Excommunication and the Halakhah of Marriage

The Rise of the Karaite SectWell, this is a serious bummer.

1000 years ago, the Karaite communities of Ramle and Jerusalem probably would have excommunicated my grandparents.

You see; my maternal grandmother and her sister married my maternal grandfather and his brother, respectively. Two brothers married two sisters (in separate marriages).

I always thought this was beautiful. But from at least the time of Anan and for several hundred years thereafter, the majority of Karaites forbade many types of marriage, including the marriage of two brothers to two sisters.*

And, according to a piece appearing online at the Jerusalem Post this past weekend, some of the Karaites of the 11th Century had no problem tormenting Karaites who violated this prohibition. (See A Problematic Marriage for 11th Century Karaites.)

The Post’s story tells us of a letter written in 1053 by a Jew in Israel to his sister in Spain. The letter depicts how the Karaite women of Ramle, many of whom were immigrants from Toledo, tormented a Karaite couple because the wife’s sister was married to the husband’s brother. This couple apparently adopted Karaite Judaism en route from Spain to the Land of Israel – after they and their siblings were already married.

The Karaite women of Ramle made life so intolerable, that the couple relocated to the Karaite community of Jerusalem. The Karaite community of Jerusalem, however, apparently didn’t treat the couple any better, and the couple returned to Rabbinic Judaism shortly thereafter.

This is where it gets truly interesting.

The aforementioned letter was written in the year 1053, around the same time that the famed Karaite Jeshua ben Judah was living in Jerusalem and seeking to convince Karaites that the Tanakh does not prohibit most of the categories of marriages forbidden by Anan.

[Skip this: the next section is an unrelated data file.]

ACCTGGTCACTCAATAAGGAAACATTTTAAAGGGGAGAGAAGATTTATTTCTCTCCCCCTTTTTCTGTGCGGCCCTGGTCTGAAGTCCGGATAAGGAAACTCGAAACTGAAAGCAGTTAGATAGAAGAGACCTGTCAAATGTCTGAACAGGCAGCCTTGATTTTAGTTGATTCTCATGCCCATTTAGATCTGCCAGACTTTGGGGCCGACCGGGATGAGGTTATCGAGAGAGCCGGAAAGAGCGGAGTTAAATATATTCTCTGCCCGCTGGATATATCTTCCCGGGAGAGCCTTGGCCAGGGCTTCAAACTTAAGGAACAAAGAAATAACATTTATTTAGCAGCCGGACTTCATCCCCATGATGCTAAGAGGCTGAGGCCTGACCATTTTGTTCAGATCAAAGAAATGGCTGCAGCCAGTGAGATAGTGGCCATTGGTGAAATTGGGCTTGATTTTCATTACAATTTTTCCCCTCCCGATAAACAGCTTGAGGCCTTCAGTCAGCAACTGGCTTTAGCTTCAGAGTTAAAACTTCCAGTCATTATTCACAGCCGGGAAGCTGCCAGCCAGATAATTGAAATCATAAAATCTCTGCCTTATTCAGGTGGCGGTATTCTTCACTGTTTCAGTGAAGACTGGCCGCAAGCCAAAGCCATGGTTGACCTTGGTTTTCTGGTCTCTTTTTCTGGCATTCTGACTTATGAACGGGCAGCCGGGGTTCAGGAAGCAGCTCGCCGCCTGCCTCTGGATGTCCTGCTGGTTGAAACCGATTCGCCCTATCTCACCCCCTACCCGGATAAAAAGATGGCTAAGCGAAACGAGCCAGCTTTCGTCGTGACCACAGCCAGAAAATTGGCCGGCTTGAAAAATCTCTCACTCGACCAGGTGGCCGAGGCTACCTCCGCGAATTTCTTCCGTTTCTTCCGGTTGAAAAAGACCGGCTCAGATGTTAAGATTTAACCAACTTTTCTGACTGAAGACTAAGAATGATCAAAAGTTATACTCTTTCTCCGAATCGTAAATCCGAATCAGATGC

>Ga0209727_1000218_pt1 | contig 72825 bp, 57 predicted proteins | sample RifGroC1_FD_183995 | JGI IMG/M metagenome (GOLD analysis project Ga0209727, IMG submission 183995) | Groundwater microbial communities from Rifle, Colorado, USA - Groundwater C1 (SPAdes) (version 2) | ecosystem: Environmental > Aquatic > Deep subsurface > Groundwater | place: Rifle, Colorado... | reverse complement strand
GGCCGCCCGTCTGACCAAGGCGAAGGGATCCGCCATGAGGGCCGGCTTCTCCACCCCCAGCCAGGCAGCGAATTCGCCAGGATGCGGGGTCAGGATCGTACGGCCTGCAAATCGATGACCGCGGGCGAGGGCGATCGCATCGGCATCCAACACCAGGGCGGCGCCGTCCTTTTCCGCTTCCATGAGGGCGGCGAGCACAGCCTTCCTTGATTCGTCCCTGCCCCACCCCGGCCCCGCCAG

According to Nathan Schur’s The Karaite Encyclopedia, Jeshua ben Judah was still alive in 1065, only 12 years after the letter was written. But despite the emerging shift in the Karaite understanding of the laws of forbidden marriage, the Karaites of Jerusalem offered no refuge to this newly-Karaite couple.**

Notably, one of the students of Jeshua ben Judah was a Castillian Rabbanite, who adopted Karaite Judaism. This new Karaite returned to Spain and spread Karaite Judaism throughout Castile. When he died, his wife led the local Karaite community. She was called al-Mu’allima and I previously wrote about her here.

It was apparently a small Karaite world back then too.

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* If anyone is interested in reading some of the marriages forbidden by Anan, the Hebrew and English text of several of his prohibitions appear in Dr. Zvi Cahn’s Rise of the Karaite Sect.

** Jeshua ben Judah summarized his views regarding forbidden relationships in his work “Sefer Ha-Yashar” (English: The Book of the Upright). It is not 100 percent clear to me that Jeshua ben Judah would have permitted the marriage of two brothers to two sisters. In 2007, I asked two well-known Karaites about the permissibility of marriages by two brothers to two sisters. One said that he was aware that this practice often occurred in Egypt, but thought it was forbidden by the Torah. Another disagreed and said that the fact that this prohibition could only be derived through various, complex steps of analogy is an indication that this could not be what the Torah intended.


Filed under Jerusalem, Jeshua ben Judah, Karaite Press, Marriages, Ramle, Spain

15 Responses to Excommunication and the Halakhah of Marriage

  1. Zvi

    The inhuman rigidity exhibited by the Qaraites of Yerushalayim and Ramle at the time is appalling. This attitude may have been justified if Qaraism were truly Scriptural i.e. there was a hierarchy led by the Kohanim + Zeqenim who had determined that such nuptial unions were forbidden. Most Qaraites in those two cities, therefore, behaved in a blatantly non-Qaraite manner toward this couple in their lack of tolerance.
    The very observant traditional Qaraites will be well served to learn the lessons from a case like this lest they cause Jews who have chosen Qaraism to renege.

  2. Tomer

    Regarding the second footnote, Rav Jeshua ben Judah would indeed have forbidden the marriage of two brothers with two sisters (source: Adderet Eliyahu P. 287 1966 edition. Note that this work is not by Rav Jeshua but the author does follow his opinions on incest).
    This prohibition is based off analogy. Whether or not the analogy used can accurately be described as “complex” or far removed from the incest prohibitions found in the text of the torah is a matter of opinion.

    • Tomer, thanks for the checking.